The Ascend P6 shows that the Chinese manufacturer can really make an impression on the Android market with its stunningly slim - if slightly derivative - design, as well as some quirky features that mark it out as a little bit different. But it's playing catch-up to an ever strengthening pack.
Extremely thin and light
Small internal storage
Weak apps and widgets
App compatibility issues
Why you can trust TechRadar We spend hours testing every product or service we review, so you can be sure you’re buying the best. Find out more about how we test.
The Huawei Ascend P6 represents the Chinese smartphone manufacturer's biggest attempt yet to join the Android elite. It boasts a level of design and a range of quietly innovative features that are in many ways worthy of Samsung, HTC, LG and Sony at their best.
Despite this, it's not quite in the same category as the absolute top-spec beasts such as the HTC One, Samsung Galaxy S4, and Sony Xperia Z. In fact, with its 4.7-inch 720p display and 8-megapixel camera it's closer in raw specs to the likes of the Google Nexus 4 and the Samsung Galaxy S3.
Infact the Huawei Ascend P2 features slightly better specs such as a 13MP rear camera, although it's body isn't as premium as the P6's.
Of course, with the phone set to be offered for around £25 per month on contract, the Ascend P6 will also be considerably cheaper than the current top crop. You might even call it an upper-mid range device.
But you get the feeling Huawei is taking a slightly different approach here. With some of its sleek hardware, software design cues and focus on style and functionality over willy-waving specs, the Huawei Ascend P6 appears to be following Apple's lead more than any of the aforementioned Android giants.
It's immediately clear the moment you take it out of its classy, compact white box. The super-slim, squared-off body, flat surfaces and metallic rim are pure iPhone 5 (though the colouring of our black model is closer to the iPhone 4S). It even comes with its own pre-packed 'bumper', but don't worry - we didn't notice any death-grip issues.
That's not to say that the Huawei Ascend P6 is a straight-ahead iPhone knock-off - its rounded bottom edge and subtly textured rear see off that charge.
Unlike the major devices listed above, then, the Huawei Ascend P6 doesn't have a distinctive design language to call its own, but that doesn't mean it isn't a pleasure to hold and to look at.
The handset's sleek design isn't just easy on the eye, either. At a shade under 6.2 mm thick, Huawei is claiming that this is the slimmest smartphone in the world. It's certainly a good 1.4 mm thinner than the iPhone 5 and a whopping 3.1 mm slimmer than the HTC One, which is the closest Android phone to this in terms of premium feel.
At 120g, the Huawei Ascend P6 is also a good 10 grams lighter than the Samsung Galaxy S4 or the Google Nexus 4.
All in all,the phone's lightness and slimness, allied to an extremely thin bezel, makes for a rare 4.7-inch smartphone that's viable to use one-handed - provided you have reasonably long flexible fingers, of course.
Going back to that 4.7-inch display, whilst it's 'only' a 720p model - which means it can't compete with 1080p big-hitters like the HTC One for sheer sharpness - it is one of the better examples of its kind.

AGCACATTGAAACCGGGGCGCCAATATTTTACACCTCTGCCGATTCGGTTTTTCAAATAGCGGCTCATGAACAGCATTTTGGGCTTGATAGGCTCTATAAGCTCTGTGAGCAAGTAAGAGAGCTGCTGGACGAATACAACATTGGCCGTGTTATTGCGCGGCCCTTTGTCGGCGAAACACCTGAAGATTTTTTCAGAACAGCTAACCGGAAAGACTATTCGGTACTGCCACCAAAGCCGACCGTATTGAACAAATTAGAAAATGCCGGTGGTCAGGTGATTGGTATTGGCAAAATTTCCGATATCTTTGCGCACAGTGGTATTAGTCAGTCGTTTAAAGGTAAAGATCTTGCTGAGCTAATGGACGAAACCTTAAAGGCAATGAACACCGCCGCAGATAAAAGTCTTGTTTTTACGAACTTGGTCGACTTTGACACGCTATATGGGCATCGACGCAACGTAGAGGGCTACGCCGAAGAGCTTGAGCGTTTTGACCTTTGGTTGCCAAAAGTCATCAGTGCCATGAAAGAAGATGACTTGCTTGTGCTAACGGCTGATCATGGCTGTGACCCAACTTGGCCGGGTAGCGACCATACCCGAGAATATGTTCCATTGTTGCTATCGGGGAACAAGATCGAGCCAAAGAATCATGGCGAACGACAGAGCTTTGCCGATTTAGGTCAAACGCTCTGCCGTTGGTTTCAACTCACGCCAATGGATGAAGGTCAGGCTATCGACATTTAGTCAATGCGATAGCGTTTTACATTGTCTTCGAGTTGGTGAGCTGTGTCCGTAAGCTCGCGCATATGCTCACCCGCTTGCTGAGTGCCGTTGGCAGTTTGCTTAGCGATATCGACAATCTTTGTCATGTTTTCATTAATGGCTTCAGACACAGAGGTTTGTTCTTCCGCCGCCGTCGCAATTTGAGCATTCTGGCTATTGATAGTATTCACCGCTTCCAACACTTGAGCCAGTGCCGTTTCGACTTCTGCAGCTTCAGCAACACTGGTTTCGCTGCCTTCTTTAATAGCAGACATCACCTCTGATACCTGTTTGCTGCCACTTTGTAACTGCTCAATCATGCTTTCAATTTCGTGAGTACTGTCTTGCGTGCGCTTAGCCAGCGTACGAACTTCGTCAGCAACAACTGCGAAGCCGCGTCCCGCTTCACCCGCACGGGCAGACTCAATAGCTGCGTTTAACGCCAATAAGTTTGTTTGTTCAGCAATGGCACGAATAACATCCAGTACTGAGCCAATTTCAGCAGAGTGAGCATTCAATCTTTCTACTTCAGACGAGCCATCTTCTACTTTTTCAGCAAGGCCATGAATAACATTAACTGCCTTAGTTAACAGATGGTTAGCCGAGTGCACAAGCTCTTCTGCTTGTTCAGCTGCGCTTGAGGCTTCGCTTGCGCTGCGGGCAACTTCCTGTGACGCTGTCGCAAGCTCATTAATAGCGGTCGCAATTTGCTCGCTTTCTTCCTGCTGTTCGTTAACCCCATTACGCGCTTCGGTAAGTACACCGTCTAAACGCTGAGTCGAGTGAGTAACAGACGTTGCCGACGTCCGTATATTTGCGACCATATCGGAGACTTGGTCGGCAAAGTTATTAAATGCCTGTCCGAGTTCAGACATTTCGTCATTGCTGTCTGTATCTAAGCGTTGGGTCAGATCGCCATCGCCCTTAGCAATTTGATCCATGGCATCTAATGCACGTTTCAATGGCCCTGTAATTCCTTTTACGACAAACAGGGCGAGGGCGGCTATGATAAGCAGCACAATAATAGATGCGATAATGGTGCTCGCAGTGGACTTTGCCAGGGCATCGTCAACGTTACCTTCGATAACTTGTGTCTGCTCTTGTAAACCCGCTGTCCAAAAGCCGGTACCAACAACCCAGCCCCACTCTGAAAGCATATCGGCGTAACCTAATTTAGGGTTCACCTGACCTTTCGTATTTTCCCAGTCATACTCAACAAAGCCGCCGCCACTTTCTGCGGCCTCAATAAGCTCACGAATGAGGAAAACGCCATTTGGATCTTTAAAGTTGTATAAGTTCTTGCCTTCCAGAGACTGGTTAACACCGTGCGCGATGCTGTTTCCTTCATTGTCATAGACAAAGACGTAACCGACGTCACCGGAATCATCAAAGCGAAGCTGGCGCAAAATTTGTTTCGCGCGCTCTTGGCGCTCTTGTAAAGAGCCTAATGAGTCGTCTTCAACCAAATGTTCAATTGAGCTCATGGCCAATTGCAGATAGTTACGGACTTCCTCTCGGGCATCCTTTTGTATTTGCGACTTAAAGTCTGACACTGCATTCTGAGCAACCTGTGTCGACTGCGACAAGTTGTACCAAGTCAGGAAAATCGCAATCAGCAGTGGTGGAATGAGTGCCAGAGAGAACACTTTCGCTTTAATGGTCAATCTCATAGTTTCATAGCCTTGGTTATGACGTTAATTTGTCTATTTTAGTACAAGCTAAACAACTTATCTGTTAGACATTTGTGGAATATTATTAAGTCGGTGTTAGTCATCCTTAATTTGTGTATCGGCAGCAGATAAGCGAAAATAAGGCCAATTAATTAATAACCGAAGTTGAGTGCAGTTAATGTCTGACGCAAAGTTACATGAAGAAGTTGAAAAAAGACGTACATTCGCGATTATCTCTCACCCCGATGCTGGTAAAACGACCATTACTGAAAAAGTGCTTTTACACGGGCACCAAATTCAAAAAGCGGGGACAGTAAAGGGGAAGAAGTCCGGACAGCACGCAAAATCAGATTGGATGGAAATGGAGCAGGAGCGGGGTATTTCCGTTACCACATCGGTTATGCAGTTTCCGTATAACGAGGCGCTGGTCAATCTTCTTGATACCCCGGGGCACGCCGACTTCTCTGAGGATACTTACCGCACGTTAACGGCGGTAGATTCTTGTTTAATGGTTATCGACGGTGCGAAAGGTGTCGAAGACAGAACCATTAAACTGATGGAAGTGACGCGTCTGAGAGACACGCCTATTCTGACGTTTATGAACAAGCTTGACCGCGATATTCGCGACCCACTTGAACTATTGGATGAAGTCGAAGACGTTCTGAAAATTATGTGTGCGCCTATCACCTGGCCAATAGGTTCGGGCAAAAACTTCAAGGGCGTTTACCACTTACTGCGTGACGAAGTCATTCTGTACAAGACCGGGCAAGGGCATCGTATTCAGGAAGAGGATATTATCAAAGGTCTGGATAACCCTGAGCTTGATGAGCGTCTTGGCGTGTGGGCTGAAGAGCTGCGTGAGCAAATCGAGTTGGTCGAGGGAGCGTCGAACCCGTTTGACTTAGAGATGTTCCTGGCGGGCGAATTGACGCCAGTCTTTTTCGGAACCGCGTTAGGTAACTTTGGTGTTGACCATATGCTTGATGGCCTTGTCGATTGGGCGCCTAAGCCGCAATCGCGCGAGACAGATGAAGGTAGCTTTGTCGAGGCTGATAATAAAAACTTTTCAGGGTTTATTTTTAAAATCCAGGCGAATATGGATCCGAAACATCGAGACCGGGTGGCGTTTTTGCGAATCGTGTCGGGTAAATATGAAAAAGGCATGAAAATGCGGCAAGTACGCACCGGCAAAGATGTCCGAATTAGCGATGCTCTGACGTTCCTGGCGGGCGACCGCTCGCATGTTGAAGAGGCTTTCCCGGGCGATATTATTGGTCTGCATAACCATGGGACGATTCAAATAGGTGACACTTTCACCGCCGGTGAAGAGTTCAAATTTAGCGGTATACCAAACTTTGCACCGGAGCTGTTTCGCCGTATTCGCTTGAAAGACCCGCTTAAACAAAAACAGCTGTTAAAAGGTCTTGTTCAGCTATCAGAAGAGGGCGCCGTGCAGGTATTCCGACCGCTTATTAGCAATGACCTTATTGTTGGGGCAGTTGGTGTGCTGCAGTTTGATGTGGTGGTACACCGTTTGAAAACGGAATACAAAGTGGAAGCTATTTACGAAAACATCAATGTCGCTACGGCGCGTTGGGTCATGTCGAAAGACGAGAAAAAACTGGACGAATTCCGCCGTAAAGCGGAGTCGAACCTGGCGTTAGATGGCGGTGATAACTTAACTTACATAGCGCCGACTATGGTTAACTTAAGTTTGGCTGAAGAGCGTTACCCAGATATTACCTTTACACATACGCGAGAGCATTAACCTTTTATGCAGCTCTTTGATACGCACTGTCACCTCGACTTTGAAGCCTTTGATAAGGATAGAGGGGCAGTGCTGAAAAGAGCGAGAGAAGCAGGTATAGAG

Colour reproduction is excellent, and you can tweak the colour temperature within the settings menu if you're used to a warmer or cooler display.
There's even a Magic Touch feature that enables you to use the phone with your gloves on, which is a fantastic thing to have when you live in a generally chilly country like the UK.
This should really be in more smartphones by now, but so far it's only really Nokia (although the likes of Samsung and co. are getting on board slowly) that's adopted it with any enthusiasm. Well done Huawei.
In terms of external ports and buttons, Huawei has made some interesting decisions. The power button and volume rocker placement is pretty tradition, up high on the right hand side. In both look and ultra-clicky feel they reminded us of the Asus PadFone 2 equivalents, which is no bad thing.
The most notable thing on the controls front is the lack of physical or capacitive control keys. Rather, Huawei is one of the few third party manufacturers to follow Google's lead and opt for virtual buttons built into the UI (more on which in a moment).
The ports are even more unorthodox. You'll find the microUSB port situated on the top edge of the Ascend P6, which is unusual in itself. But the truly out-there element here is the 3.5mm headphone jack, which is situated right at the bottom of the left hand edge.
That would be odd enough, but then there's the bizarre metal nub-like cover that we initially mistook for a lanyard hook. Once removed, it turns out that it's a small drawing pin-shaped tool for accessing the Ascend P6's SIM and microSD trays.
It looks quite stylish when in place and serves its purpose well when out and in use, but what do you do with this tiny metal object when you're using the headphone socket? Lose it, we suspect.
Still, at least there is a microSD slot present to require such a tool. With a paltry 8GB of internal storage available here, additional memory is sorely needed. For music fans, gamers, and power users 8GB definitely won't be enough, so we're extremely glad that Huawei included a microSD slot - even if accessing it proves a little fiddly.